The January 2016 issue of The Psychologist, the flagship magazine of the British Psychological Society, includes a piece on the history of stereotypes surrounding only children. In “Screwed up, little despots?” Alice Violett notes
Negative perceptions of only children can be traced back to at least 1850 in Britain, and writers who identified themselves as psychologists expressed concerns about only children as early as 1867. Tellingly, the unprecedented concern with only children coincided with an increase in only children in middle-class families, which caused alarm among eugenicists. The increasing popularity of Darwin’s ideas about the importance of environment (as opposed to inborn ‘goodness’ or ‘badness’) in determining human behaviour, may also have had an impact. The only child’s problems were believed to originate in the home, where they supposedly experienced too much adult company and not enough contact with other children. Not unexpectedly, one of the results of the former was said to be the over-indulgence and over-valuation of only children.
The full piece can be read online here.
The September 2013 issue of History of Psychiatry is now online. Included in this issue are articles on the Weberian influence on Karl Jaspers’ (left) work, psychiatric analyses of Bavarian royalty, Swedish child psychiatry, and more. Full titles, authors, and abstracts follow below.
“The theoretical root of Karl Jaspers’ General Psychopathology. Part 2: The influence of Max Weber,” by Tsutomu Kumazaki. The abstract reads,
The present study explores and compares Jaspers’ methodology of psychopathology with Weber’s methodology of sociology. In his works, Weber incorporated the arguments of many other researchers into his own methodology. Jaspers respected Weber as a mentor and presented arguments that were very similar to Weber’s. Both Weber and Jaspers began from empathic understanding, but at the same time aimed for a rational and ideal-typical conceptualization. In addition, their methodologies were similar with respect to their detailed terminology. Such similarities cannot be seen with any other scholars. This suggests that Weber may have played an integral role as a mediator between his contemporary scholars and Jaspers. Thus, Weber may have had the most significant influence on Jaspers.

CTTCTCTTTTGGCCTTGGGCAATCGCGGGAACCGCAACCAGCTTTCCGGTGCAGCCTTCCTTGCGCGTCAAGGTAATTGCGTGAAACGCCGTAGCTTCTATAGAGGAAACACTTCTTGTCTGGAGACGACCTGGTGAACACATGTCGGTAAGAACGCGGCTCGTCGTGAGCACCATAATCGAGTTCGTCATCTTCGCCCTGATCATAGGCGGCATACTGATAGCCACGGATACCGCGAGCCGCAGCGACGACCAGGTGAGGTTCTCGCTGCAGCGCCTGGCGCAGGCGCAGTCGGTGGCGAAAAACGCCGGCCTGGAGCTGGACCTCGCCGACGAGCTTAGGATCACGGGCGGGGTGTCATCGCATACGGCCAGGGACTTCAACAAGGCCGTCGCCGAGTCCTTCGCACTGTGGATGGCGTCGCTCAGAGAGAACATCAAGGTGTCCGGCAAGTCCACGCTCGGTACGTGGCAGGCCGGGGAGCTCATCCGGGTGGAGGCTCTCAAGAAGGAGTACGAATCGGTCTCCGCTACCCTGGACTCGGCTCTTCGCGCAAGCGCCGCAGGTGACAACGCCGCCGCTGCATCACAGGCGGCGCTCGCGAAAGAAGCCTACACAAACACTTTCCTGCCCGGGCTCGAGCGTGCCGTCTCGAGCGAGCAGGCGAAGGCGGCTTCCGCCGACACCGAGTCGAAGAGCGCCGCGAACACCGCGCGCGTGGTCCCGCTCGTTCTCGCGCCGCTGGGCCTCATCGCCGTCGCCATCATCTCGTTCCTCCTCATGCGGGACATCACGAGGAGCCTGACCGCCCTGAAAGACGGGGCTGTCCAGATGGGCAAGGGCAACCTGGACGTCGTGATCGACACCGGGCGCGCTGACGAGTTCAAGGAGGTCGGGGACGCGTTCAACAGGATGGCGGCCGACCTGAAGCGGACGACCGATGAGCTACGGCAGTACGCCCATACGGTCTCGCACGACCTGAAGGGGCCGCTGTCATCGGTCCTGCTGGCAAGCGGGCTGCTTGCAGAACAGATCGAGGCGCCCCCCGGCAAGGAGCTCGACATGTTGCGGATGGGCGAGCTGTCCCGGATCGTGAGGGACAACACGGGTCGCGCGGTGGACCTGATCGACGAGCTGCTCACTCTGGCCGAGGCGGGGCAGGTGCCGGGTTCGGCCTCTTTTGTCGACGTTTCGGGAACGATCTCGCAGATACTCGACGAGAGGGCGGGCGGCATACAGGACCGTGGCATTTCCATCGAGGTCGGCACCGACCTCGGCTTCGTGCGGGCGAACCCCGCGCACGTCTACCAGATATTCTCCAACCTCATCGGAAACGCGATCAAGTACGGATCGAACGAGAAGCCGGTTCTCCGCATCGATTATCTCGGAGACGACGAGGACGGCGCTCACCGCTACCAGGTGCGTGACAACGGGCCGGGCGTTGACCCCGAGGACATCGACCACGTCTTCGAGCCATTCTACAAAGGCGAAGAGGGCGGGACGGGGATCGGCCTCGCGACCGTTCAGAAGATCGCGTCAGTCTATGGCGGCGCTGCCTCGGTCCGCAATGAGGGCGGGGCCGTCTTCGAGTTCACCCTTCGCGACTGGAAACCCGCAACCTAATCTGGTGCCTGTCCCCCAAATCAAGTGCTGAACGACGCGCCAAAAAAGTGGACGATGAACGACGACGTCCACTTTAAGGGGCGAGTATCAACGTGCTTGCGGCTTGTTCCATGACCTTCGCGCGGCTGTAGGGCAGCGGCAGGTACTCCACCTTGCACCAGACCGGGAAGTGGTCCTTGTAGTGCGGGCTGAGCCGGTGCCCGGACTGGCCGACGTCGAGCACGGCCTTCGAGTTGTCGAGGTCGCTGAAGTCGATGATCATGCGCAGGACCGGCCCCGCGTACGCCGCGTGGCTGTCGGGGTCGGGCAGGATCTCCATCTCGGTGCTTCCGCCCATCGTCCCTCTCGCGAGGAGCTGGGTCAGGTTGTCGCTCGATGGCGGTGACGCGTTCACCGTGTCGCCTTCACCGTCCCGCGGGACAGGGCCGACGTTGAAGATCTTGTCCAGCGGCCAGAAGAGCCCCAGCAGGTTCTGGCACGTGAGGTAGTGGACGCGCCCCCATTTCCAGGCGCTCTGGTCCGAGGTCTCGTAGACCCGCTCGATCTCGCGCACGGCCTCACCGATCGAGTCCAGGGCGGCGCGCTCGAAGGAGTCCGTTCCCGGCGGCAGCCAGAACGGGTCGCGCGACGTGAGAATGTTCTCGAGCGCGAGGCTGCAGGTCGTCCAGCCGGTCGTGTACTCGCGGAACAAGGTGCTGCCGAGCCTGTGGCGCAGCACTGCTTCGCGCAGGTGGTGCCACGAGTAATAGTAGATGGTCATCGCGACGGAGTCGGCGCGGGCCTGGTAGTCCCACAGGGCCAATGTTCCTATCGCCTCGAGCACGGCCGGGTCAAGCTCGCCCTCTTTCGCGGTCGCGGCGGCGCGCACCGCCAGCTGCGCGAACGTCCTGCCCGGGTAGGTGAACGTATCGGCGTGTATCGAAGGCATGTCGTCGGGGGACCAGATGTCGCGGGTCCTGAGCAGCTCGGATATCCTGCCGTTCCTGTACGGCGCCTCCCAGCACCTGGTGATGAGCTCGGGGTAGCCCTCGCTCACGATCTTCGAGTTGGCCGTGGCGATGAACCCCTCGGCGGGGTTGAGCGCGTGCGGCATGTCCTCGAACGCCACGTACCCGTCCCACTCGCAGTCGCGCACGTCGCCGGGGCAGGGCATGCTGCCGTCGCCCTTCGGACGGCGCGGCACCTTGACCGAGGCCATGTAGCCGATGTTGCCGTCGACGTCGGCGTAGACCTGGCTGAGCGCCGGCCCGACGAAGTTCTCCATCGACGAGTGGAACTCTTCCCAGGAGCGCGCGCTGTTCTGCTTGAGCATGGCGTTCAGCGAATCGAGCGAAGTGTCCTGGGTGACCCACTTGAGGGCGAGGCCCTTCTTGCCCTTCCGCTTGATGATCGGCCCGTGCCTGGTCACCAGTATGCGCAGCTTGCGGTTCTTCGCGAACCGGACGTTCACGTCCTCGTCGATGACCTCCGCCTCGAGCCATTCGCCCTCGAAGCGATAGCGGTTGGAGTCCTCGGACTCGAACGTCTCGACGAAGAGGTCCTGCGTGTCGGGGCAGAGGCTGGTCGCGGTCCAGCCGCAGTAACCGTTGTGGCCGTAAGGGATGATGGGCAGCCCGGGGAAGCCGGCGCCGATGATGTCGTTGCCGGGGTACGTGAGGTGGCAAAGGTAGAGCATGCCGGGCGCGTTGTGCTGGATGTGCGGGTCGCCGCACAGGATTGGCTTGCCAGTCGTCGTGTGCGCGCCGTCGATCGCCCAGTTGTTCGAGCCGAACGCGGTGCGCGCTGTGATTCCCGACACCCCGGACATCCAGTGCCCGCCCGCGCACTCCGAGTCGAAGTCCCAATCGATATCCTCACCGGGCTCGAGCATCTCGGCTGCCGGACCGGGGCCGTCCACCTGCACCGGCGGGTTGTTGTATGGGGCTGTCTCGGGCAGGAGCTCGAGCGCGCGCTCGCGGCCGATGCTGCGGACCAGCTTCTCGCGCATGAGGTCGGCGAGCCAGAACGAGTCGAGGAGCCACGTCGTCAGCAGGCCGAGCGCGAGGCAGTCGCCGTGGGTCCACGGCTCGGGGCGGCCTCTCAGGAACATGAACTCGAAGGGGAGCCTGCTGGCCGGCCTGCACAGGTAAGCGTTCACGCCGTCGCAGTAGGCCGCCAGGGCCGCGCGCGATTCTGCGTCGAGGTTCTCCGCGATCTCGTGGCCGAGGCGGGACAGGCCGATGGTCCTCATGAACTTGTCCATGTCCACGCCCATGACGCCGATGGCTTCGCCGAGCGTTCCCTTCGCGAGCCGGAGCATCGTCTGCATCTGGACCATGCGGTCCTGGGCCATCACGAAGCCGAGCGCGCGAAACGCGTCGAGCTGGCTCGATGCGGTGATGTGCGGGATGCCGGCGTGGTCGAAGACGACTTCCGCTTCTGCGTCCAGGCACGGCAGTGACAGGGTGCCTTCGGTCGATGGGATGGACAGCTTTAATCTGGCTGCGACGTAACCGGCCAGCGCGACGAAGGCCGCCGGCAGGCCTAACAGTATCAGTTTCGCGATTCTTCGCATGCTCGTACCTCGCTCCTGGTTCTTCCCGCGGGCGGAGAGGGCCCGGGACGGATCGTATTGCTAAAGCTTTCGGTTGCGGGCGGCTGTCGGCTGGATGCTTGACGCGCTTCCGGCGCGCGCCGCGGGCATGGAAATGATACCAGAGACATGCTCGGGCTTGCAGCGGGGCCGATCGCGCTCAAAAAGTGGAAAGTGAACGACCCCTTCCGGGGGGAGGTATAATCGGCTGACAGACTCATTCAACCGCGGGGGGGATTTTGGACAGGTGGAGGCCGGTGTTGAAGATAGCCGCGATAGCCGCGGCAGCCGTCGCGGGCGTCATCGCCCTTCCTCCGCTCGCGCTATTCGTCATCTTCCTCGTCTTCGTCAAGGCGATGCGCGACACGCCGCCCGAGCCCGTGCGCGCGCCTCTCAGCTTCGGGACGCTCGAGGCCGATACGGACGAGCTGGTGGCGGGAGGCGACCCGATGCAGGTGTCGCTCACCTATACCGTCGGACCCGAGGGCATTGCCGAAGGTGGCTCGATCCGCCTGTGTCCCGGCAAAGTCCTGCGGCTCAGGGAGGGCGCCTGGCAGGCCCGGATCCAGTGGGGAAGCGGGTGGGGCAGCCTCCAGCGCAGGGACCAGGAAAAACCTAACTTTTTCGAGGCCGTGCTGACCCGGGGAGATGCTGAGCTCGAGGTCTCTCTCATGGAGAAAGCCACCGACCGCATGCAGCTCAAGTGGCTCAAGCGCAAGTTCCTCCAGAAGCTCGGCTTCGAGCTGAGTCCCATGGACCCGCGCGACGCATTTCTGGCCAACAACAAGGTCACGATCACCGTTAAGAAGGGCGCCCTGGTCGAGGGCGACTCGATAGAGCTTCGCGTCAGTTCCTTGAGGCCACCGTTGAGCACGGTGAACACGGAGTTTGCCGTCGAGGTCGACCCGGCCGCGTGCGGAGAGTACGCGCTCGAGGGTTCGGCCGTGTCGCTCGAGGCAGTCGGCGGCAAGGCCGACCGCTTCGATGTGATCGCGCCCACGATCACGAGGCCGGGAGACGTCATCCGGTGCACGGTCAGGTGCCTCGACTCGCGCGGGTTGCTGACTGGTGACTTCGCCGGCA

“The Bavarian royal drama of 1886 and the misuse of psychiatry: New results,” by Heinz Häfner and Felix Sommer. The abstract reads,
The deaths of King Ludwig II of Bavaria and Bernhard von Gudden, Professor of Psychiatry in Munich, in Lake Starnberg near Munich on 13 June 1886 have often been mentioned in the psychiatric-historical literature and in fiction. Continue reading New Hist. of Psychiatry: Karl Jaspers, Bavarian Royals, & More
The BBC’s Radio 4 program Mind Changers, hosted by Claudia Hammond (above), has returned with several all knew episodes dedicated to the history of twentieth century psychology. Now available to listen to online are three episodes that explore the work of James Pennebaker, Abraham Maslow, and Anna Freud, respectively. Full descriptions of these episodes follow below.
James Pennebaker and Expressive Writing
Claudia Hammond returns with the history of psychology series examining the work of the people who have changed our understanding of the human mind. This week she meets the American social psychologist, James Pennebaker, to discuss his work on expressive writing.
Pennebaker’s ground-breaking experiment was published in 1986; he showed that simply writing about one’s emotions can significantly improve one’s health. His work revolutionised how emotions are viewed within psychology. Continue reading New Mind Changers Episodes!
In 1947, Kenneth and Mamie Clark published as study in which children were shown two dolls, one black and one white, and asked a number of questions about them: who was good and bad, who was pretty and ugly, who the children themselves most wanted to be like. The results were that both white and even African-American children preferred the white doll on most dimensions. The study, and others like it, were used as evidence in the Brown v. Board Supreme Court case of 1954 that stuck down segregated schooling in the US.